Going to university is an exciting time of life that involves many things: learning, meeting new people, making decisions, building relationships, and gaining greater independence. But getting a university education can also be stressful. What courses should I take? What program should I choose? Will I get a job after graduation? It's easy to become discouraged when you don't see what relationship studying Plato, Shakespeare, or Sartre has to the real world.
How to Succeed at University (and Get a Great Job!) shows that the best preparation for success at life and on the job is succeeding at university. Giving oral presentations, working in teams, meeting deadlines, overcoming challenges, locating information, explaining events, writing well, and dealing with people in authority are essential in any professional job. These same skills are also vital for becoming a strong student. This book gives you advice and strategies, along with real-life examples, on how to improve the skills that guarantee success at school, work, and in life. More than that, by mastering these easy-to-learn skills, you will also have time to enjoy all the other benefits that a university education provides.
This practical guide is meant for university, college, and high school students, as well as instructors, guidance counsellors, and parents. By answering many of the questions that students and recent graduates have about succeeding in their courses and in their post-school careers, this book shows that the path from university to the real world can be straightforward and exciting if you know what you are doing.
1 University as Preparation for a Great Job
What’s university all about?
What to expect after graduation
Will I get a well-paid job?
How to select courses
Mature, returning, and part-time students
What job-related skills can I learn in my courses?
2 Skills for Success at School and Work
Being a proactive professional
Getting yourself organized
3 Prospering in the Classroom and Workplace
Exams, a fact of life
Strategies for multiple-choice exams
Strategies for written exams
The usefulness of essays
Writing for the academic reader
How to organize an essay
The basic structure of an essay
Essay writing as a process
Common essay-writing errors
Lab reports and similar assignments
The last word
4 Strengthening Your Critical Skills
What are critical skills?
Communication and critical thinking
Strengthening your critical skills
The limitations of narrative
The significance of theories
Theoretical levels and forms
Practical tips to help you on your way
5 Active Listening and Active Reading
Reading at an academic level
Perfecting your skills
6 Researching a Topic
Rules of thumb for researchers
Two research strategies
7 Practical Problem Solving for School, Work, and Life
Why applied problem solving is so important
Problem solving as a process
Step one: defining the problem
Step two: discovering causes
Step three: establishing solutions
Step four: making a choice
Step five: implementation
Step six: benchmarking and evaluating
Step seven: remaining vigilant
Problem solving as a life skill
8 Creative Problem Solving for Life and Work
Relation to problem solving
The rigid structures of the mind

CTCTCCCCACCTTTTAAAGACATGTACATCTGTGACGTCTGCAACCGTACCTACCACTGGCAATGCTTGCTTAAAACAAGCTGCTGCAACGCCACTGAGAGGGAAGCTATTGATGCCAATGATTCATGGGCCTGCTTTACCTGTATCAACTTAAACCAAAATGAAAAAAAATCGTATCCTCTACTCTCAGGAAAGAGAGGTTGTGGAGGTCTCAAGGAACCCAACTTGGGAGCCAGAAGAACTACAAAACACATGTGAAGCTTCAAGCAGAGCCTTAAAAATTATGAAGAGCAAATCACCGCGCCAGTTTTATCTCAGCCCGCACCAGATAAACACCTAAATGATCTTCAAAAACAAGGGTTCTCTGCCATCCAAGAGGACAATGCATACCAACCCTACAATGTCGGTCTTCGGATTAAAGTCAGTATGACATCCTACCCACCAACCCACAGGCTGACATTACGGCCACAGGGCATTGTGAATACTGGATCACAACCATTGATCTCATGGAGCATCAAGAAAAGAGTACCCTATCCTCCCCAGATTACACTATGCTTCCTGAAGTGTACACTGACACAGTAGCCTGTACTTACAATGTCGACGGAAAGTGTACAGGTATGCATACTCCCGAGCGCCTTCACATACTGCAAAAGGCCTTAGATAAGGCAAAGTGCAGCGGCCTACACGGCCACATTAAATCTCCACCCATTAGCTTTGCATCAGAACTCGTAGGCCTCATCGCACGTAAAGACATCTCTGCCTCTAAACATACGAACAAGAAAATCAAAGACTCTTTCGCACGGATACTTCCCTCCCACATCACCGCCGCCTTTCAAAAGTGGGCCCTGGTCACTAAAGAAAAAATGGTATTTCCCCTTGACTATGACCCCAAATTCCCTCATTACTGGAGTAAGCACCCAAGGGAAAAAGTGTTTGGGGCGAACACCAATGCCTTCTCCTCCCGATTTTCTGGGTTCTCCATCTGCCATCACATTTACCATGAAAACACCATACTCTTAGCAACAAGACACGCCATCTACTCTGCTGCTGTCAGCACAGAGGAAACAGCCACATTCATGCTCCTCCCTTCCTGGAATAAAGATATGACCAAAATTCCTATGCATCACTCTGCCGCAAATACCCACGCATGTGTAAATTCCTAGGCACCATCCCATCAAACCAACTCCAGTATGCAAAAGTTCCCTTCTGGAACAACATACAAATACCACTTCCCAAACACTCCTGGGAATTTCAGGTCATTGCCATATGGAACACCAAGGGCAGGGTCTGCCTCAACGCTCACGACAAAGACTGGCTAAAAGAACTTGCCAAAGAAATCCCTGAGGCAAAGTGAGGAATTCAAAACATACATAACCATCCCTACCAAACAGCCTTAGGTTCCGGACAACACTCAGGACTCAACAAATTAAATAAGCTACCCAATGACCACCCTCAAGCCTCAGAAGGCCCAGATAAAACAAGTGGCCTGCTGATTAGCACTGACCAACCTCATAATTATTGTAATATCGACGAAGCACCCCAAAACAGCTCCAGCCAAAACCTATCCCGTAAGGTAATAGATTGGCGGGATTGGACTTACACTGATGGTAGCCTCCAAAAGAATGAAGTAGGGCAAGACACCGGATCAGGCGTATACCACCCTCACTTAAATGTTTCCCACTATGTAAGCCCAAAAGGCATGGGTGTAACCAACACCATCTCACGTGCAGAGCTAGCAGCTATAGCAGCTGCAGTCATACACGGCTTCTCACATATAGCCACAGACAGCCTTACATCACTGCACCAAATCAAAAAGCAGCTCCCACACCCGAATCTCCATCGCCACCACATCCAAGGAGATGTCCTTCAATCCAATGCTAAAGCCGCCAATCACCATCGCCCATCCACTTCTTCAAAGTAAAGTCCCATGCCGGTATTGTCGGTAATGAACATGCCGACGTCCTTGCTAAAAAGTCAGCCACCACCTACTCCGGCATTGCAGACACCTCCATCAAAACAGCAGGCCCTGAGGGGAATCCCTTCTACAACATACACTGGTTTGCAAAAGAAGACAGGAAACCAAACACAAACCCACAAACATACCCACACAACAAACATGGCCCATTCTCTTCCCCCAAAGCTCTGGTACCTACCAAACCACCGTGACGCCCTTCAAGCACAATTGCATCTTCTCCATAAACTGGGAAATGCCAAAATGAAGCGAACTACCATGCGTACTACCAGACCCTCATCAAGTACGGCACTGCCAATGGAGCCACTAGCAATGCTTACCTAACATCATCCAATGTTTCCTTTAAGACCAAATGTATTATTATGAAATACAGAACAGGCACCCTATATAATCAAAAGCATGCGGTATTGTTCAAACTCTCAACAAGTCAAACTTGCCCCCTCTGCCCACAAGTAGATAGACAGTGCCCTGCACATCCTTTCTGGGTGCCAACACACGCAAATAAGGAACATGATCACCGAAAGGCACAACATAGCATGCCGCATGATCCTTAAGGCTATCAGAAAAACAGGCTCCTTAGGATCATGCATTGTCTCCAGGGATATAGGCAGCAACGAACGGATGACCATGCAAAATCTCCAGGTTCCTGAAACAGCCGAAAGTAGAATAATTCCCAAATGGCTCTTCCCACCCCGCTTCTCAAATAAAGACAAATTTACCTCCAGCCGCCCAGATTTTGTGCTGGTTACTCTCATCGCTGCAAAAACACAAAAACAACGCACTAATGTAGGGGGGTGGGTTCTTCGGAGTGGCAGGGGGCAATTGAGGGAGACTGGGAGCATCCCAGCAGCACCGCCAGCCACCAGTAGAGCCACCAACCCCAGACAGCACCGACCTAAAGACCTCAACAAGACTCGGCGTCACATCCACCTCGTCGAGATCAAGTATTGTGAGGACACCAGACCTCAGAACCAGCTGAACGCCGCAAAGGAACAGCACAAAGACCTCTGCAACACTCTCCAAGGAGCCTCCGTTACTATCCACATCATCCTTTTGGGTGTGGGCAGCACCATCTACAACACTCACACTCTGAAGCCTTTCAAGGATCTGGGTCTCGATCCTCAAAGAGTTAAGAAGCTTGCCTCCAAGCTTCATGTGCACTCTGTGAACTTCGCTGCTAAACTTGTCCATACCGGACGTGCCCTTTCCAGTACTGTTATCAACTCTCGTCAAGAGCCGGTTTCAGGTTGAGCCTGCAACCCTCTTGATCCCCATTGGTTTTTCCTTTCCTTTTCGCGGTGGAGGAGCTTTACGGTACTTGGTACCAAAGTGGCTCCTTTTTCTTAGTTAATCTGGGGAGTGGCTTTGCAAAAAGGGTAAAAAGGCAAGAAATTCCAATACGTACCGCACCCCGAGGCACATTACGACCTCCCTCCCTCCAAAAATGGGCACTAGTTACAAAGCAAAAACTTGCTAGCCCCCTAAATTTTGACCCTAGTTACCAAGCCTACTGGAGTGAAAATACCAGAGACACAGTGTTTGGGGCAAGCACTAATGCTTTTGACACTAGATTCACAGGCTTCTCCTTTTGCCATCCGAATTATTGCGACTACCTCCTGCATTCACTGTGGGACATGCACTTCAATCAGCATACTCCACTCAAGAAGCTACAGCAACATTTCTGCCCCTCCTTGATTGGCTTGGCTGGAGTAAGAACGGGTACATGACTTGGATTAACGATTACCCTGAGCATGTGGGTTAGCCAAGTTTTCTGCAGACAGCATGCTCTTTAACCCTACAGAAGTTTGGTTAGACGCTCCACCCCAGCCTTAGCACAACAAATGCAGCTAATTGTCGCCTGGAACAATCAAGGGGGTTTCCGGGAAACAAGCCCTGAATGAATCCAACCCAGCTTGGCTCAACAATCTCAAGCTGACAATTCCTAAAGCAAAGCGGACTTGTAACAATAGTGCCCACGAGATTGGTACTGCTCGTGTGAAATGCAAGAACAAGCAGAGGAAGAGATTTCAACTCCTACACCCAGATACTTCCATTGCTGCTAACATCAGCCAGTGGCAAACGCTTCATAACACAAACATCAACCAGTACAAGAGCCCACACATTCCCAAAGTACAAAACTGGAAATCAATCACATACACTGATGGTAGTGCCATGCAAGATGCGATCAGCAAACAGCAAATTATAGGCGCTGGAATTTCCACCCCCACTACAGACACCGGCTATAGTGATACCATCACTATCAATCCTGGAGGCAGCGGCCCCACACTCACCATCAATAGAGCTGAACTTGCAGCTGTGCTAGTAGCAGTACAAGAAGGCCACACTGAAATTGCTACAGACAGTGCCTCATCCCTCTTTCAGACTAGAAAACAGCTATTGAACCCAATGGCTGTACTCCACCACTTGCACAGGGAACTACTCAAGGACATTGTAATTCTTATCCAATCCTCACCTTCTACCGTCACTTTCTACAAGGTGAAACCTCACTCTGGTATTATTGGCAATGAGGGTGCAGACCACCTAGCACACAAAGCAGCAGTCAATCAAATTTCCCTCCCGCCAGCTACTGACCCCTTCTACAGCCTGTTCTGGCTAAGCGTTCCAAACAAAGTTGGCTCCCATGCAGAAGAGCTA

Creative problem-solving techniques
Creatively reconfiguring the problem
Maximizing creative solutions
The right environment for creative thinking
9 Finding and Getting the Great Job
The importance of networking
The cover letter
Networking and the information interview
The real interview
Decoding interview questions
After the interview
10 Managing Social Media
Five rules for social media
Social media and relationship building
Internet dating as metaphor
11 Success at Work and Beyond
The first job
Dealing with the transition
Graduate, professional, vocational, and on-line education
Notes; More Resources
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Thomas R. Klassen is a professor in the Department of Political Science and in the School of Public Policy and Administration at York University in Toronto. He has written widely on a number of topics, including retirement, pensions, unemployment, immigration, gambling, and discrimination. His most recent book is Retirement in Canada. His articles on current affairs appear in newspapers and other outlets. In addition to teaching in a variety of disciplines – including sociology, political science, labour studies, public policy, and business administration – Professor Klassen has worked in both the private and public sectors. He particularly enjoys collaborating with others and is part of several large-scale writing, research, and international development projects with colleagues around the world.
John A. Dwyer is a professor emeritus in the Department of Humanities at York University in Toronto. His research interests are the Scottish Enlightenment and Eighteenth-Century Sentimentalism. He has published extensively on the philosopher Adam Smith and the novelist Henry Mackenzie. He has also written a textbook used by business schools, Business History: Canada in the Global Community. A gifted teacher and winner of many awards for his classroom activities, he has taught nearly everything from natural science, history, ethics, and business. Most recently he taught a course titled "On Love." In addition to being a professor, he worked for many years as an administrator and consultant.